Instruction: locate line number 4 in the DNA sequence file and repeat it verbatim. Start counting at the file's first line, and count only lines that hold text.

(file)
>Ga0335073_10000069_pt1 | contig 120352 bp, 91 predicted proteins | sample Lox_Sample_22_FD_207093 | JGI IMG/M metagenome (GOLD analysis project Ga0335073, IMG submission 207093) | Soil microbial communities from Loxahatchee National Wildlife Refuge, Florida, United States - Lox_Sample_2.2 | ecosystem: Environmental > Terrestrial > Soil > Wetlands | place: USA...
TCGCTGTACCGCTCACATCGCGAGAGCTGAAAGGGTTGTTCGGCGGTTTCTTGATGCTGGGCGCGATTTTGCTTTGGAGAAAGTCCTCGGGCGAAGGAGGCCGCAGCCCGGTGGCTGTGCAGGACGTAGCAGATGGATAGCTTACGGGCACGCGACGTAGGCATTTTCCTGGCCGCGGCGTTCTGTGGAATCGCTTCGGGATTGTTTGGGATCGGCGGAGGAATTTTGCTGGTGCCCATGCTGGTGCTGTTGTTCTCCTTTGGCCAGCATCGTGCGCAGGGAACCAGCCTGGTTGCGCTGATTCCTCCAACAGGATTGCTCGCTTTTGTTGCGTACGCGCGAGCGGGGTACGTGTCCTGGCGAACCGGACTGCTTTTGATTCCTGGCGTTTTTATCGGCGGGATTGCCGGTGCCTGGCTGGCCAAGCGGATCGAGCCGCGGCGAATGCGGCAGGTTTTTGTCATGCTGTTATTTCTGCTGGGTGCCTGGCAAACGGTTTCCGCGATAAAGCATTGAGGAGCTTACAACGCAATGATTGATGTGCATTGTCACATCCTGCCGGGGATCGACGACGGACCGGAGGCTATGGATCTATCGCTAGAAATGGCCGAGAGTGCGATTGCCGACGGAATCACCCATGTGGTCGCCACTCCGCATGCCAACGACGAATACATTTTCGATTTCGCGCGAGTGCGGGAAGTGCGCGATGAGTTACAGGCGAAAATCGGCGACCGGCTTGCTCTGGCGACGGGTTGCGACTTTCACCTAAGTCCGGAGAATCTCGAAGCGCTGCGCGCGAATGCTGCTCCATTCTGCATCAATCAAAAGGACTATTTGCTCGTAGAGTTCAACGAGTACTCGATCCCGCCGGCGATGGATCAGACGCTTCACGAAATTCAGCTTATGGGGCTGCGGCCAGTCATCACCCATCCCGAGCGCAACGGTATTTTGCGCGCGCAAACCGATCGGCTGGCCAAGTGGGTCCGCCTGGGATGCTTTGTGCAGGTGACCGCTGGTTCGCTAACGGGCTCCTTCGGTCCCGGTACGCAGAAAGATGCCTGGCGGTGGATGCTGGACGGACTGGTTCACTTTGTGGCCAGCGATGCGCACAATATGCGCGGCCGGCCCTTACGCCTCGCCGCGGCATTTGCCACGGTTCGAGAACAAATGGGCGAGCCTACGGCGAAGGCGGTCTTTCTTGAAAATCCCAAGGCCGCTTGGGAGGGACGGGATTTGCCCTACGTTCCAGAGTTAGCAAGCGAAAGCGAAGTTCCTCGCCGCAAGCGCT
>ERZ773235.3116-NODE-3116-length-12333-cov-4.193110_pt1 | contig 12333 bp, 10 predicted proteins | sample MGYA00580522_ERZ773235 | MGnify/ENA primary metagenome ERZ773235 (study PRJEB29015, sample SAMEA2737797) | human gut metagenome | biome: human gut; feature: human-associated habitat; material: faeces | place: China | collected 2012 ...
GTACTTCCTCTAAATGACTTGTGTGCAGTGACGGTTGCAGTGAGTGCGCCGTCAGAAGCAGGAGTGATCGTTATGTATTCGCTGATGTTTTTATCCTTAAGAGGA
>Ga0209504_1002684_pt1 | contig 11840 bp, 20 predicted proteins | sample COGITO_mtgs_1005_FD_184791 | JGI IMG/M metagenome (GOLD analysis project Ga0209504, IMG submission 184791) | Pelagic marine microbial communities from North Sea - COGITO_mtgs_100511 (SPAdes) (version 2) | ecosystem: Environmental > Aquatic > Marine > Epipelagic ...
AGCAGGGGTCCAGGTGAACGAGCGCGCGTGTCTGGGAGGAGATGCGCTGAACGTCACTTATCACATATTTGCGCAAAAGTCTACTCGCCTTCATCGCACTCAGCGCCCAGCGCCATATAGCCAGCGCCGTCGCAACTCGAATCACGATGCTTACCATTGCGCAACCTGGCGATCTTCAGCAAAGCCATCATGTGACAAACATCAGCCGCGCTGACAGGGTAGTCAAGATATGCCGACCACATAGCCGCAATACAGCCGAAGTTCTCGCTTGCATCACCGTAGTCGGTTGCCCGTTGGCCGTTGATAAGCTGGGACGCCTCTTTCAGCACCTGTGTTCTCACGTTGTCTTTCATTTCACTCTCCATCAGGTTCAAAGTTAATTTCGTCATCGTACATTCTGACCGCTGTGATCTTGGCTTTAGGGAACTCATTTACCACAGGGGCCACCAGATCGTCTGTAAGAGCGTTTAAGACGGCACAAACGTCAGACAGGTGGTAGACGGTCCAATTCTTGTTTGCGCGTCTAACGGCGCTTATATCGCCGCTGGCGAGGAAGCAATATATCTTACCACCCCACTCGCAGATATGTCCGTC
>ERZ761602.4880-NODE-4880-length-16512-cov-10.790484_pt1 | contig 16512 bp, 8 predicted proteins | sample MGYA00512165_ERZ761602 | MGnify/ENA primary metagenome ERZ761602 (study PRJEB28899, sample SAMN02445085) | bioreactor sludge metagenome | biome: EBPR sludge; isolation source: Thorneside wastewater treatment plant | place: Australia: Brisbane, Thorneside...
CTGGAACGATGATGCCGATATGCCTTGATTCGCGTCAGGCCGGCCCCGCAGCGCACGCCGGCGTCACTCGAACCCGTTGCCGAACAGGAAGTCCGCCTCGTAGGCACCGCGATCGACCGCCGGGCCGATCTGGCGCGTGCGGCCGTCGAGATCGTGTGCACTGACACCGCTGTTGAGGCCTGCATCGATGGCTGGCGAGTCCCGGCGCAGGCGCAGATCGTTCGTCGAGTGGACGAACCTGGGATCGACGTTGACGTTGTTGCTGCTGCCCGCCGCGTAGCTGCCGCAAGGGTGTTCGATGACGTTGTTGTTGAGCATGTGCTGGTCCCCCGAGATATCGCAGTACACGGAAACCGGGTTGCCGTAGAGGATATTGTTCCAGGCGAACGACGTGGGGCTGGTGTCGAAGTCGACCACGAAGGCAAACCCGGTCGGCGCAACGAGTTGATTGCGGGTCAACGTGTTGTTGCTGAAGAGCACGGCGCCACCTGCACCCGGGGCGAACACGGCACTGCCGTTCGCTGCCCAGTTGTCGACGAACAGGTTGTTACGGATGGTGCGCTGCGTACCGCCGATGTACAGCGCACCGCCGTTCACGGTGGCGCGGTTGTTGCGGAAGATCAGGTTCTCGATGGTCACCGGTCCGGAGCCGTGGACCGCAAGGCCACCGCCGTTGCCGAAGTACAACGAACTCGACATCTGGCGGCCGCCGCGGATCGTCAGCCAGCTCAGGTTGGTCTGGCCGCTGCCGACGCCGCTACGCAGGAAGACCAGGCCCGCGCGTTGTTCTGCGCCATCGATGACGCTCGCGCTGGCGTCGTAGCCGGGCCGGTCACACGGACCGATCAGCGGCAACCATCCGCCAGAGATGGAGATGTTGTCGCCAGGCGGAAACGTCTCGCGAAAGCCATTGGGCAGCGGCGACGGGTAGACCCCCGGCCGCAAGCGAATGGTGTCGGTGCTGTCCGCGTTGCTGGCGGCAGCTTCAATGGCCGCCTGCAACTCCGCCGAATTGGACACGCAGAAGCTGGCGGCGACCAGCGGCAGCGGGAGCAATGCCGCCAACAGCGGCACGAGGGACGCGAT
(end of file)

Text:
GTACTTCCTCTAAATGACTTGTGTGCAGTGACGGTTGCAGTGAGTGCGCCGTCAGAAGCAGGAGTGATCGTTATGTATTCGCTGATGTTTTTATCCTTAAGAGGA